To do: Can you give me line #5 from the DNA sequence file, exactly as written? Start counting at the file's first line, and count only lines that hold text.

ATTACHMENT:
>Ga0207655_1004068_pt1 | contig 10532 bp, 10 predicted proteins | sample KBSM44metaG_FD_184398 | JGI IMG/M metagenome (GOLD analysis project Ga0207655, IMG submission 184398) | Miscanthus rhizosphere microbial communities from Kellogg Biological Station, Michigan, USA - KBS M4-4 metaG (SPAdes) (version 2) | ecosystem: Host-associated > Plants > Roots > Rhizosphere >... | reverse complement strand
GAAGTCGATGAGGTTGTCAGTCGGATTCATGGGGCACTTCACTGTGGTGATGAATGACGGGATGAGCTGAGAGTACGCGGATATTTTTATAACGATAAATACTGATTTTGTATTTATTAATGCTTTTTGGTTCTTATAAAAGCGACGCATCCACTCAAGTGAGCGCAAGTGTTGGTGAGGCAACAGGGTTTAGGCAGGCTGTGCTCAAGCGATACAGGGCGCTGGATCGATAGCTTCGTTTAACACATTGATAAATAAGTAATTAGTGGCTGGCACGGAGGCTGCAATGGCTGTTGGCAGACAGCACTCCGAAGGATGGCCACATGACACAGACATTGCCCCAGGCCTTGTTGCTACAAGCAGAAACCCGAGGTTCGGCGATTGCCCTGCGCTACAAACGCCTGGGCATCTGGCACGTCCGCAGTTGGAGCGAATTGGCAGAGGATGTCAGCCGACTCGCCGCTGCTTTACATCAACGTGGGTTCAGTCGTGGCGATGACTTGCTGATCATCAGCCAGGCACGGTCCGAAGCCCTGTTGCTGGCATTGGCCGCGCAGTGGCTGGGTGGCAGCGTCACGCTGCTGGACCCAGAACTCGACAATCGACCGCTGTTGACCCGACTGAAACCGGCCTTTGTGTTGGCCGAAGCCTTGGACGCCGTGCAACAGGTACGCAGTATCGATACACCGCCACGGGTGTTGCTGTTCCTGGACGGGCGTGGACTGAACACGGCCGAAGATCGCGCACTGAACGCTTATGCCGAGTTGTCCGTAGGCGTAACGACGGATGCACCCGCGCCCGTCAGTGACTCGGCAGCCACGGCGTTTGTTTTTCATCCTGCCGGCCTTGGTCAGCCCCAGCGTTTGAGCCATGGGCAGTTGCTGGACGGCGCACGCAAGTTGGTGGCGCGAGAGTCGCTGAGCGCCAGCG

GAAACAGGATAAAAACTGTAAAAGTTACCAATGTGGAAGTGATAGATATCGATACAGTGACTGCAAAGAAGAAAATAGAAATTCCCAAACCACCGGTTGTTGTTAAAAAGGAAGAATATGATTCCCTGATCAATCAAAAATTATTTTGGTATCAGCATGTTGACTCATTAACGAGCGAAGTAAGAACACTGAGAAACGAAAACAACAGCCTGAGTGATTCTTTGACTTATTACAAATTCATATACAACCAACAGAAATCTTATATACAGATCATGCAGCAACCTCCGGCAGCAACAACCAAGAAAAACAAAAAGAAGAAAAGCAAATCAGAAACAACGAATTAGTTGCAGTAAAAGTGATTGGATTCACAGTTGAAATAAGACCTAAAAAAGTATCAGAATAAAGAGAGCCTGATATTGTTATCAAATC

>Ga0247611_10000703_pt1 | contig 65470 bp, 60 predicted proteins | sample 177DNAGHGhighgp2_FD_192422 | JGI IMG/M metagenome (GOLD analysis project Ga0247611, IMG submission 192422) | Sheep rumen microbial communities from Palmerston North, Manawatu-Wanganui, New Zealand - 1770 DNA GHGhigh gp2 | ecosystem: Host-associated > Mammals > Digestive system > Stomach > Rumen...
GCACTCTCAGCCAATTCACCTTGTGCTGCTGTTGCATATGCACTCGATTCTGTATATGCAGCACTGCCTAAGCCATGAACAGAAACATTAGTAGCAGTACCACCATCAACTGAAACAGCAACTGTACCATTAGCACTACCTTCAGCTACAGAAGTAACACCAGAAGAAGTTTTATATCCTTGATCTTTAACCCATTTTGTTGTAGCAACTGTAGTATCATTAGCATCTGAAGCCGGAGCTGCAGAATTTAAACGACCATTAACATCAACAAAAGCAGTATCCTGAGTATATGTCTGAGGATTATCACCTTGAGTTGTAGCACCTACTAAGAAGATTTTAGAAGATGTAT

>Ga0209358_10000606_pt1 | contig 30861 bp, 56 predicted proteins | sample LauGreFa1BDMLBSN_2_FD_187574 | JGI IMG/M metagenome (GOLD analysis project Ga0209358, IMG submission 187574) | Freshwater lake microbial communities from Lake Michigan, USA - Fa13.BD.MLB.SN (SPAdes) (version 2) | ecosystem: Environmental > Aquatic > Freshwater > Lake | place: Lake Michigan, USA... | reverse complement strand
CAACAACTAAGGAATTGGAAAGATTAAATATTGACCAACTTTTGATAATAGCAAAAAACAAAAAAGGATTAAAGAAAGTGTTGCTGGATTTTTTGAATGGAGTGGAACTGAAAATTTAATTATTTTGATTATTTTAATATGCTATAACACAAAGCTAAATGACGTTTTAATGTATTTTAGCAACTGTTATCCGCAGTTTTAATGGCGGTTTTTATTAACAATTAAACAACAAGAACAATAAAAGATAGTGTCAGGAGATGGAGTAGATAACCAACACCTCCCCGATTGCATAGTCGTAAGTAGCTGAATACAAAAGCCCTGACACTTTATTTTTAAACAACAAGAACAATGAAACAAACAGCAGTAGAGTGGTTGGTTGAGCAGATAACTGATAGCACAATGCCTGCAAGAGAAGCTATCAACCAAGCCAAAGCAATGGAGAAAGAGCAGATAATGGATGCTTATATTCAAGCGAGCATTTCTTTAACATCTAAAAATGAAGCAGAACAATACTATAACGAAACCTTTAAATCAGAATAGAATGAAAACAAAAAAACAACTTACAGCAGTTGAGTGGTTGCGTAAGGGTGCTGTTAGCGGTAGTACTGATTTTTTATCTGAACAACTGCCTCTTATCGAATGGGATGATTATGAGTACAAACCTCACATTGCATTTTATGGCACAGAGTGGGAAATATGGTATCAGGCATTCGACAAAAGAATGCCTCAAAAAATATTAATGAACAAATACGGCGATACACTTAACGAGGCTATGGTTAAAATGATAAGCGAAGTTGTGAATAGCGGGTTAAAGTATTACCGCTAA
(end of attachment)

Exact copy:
GCACTCTCAGCCAATTCACCTTGTGCTGCTGTTGCATATGCACTCGATTCTGTATATGCAGCACTGCCTAAGCCATGAACAGAAACATTAGTAGCAGTACCACCATCAACTGAAACAGCAACTGTACCATTAGCACTACCTTCAGCTACAGAAGTAACACCAGAAGAAGTTTTATATCCTTGATCTTTAACCCATTTTGTTGTAGCAACTGTAGTATCATTAGCATCTGAAGCCGGAGCTGCAGAATTTAAACGACCATTAACATCAACAAAAGCAGTATCCTGAGTATATGTCTGAGGATTATCACCTTGAGTTGTAGCACCTACTAAGAAGATTTTAGAAGATGTAT